(As a result, I have the only garage in the neighborhood where the garage door opening isn't visibly sagging.)


Of all the preposterous assumptions of humanity over humanity, nothing exceeds most of the criticisms made on the habits of the poor by the well-housed, well-warmed, and well-fed.  --Herman Melville

So would you leave the sag as (post #207211, reply #10 of 28)

So would you leave the sag as is or try and jack it up and add support to prevent the sag?  Unfourtently for me the people who built this house did not plan for the sag and so I have a floor and exposed beam that look bad (and I hope looking bad is all it is and not structually bad as well)

If you shim above the beam (post #207211, reply #12 of 28)

If you shim above the beam and then wrap it then the floor will be flat and the beam will look straight.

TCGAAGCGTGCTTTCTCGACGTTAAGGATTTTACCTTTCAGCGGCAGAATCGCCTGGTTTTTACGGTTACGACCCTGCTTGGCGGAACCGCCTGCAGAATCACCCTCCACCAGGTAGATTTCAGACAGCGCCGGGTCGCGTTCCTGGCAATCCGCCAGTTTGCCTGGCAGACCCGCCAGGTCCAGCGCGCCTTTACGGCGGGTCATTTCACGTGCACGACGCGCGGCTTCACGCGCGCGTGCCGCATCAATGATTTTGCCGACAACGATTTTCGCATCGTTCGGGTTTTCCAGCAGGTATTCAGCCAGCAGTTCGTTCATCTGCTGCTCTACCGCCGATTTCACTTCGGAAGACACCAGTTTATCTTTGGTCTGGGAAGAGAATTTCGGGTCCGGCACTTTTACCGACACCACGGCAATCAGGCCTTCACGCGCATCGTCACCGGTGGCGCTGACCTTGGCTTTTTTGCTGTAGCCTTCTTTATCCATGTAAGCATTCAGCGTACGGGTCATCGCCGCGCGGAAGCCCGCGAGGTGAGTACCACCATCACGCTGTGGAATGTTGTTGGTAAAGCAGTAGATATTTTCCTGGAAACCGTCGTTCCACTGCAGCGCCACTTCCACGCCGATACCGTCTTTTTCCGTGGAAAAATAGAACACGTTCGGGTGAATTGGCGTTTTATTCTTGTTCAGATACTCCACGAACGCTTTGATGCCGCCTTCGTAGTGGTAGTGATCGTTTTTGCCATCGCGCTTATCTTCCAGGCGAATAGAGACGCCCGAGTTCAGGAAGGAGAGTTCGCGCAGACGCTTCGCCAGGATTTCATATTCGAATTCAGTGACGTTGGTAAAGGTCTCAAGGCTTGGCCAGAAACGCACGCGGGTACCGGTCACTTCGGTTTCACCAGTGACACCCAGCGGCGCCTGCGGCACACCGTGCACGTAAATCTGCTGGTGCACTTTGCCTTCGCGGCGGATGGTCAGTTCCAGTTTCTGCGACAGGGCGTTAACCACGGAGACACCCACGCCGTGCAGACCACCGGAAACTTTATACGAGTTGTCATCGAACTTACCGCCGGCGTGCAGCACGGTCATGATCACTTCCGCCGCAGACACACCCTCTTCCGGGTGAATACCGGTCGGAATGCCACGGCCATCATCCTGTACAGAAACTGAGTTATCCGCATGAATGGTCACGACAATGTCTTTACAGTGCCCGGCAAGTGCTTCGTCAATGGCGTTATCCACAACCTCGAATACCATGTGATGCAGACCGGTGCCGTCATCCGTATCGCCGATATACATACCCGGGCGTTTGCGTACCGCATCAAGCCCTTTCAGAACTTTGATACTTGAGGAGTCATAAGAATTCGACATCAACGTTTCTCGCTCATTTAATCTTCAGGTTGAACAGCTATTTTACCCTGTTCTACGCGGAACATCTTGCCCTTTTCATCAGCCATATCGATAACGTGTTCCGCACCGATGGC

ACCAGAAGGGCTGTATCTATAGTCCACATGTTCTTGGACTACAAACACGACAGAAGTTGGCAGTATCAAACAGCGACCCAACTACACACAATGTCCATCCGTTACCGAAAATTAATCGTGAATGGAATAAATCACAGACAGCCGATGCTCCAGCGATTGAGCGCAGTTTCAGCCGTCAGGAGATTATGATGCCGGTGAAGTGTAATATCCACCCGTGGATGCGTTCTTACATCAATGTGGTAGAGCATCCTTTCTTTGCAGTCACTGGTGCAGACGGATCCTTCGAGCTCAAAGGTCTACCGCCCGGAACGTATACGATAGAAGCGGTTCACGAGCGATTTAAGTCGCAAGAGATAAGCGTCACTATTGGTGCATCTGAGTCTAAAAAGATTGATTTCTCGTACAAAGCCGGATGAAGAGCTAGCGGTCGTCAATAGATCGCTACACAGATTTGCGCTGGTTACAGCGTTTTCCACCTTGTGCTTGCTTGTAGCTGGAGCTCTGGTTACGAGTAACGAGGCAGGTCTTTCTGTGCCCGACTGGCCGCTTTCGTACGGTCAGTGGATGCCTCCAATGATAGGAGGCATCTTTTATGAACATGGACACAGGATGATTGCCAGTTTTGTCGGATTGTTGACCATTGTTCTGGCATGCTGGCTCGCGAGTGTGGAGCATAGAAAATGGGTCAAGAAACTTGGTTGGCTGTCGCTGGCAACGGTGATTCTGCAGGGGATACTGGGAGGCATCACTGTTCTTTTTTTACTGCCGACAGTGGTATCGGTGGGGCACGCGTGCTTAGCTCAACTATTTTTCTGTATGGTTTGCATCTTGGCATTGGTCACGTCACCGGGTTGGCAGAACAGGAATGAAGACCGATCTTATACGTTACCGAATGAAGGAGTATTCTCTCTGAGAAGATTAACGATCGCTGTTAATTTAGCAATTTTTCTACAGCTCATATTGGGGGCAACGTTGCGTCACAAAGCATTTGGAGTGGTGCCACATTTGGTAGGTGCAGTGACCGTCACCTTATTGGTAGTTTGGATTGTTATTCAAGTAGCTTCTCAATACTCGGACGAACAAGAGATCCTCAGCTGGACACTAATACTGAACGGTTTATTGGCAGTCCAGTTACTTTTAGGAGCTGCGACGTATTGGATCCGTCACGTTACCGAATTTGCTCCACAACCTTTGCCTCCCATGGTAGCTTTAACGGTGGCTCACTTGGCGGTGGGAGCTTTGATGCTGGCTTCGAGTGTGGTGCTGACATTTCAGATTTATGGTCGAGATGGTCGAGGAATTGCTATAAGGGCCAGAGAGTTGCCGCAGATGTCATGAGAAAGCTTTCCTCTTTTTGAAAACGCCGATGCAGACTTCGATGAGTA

Of all the preposterous assumptions of humanity over humanity, nothing exceeds most of the criticisms made on the habits of the poor by the well-housed, well-warmed, and well-fed.  --Herman Melville

That was my thinking (post #207211, reply #13 of 28)

But first, someone needs to do the calculations to determine if the existing beam is adequate to support the imposed load and that the existing deflection is less than or equal to that allowed/expected for this beam design.  If it is structurally acceptable, I would at least eliminate the afore mentioned gaps by  bolting it together to make sure it fuctioning as a single unit.

Jack and Shim (post #207211, reply #14 of 28)

I did have an engineer tell me that the beam was adequate for my loads and that the allowable total load deflection was 13/16".

 

That being said if I am going to go to the trouble to jack and shim the floor joist and bolt the current 2x12's together why would I not just jack up the main beam and bolt some steel or lambeam to the exposed section (they additional pieces would not sit on the bearing sections, but should not have to in order to stop sag) as well to help stop the deflection?  If it is just a question of extra work I dont mind spending a little money and time for piece of mind.  Is there any damage that could be done to the beam by jacking it straight? 

By the way really apreciate all the help and insight!

pb (post #207211, reply #15 of 28)

There's potentially more to it than "jacking" up the beam.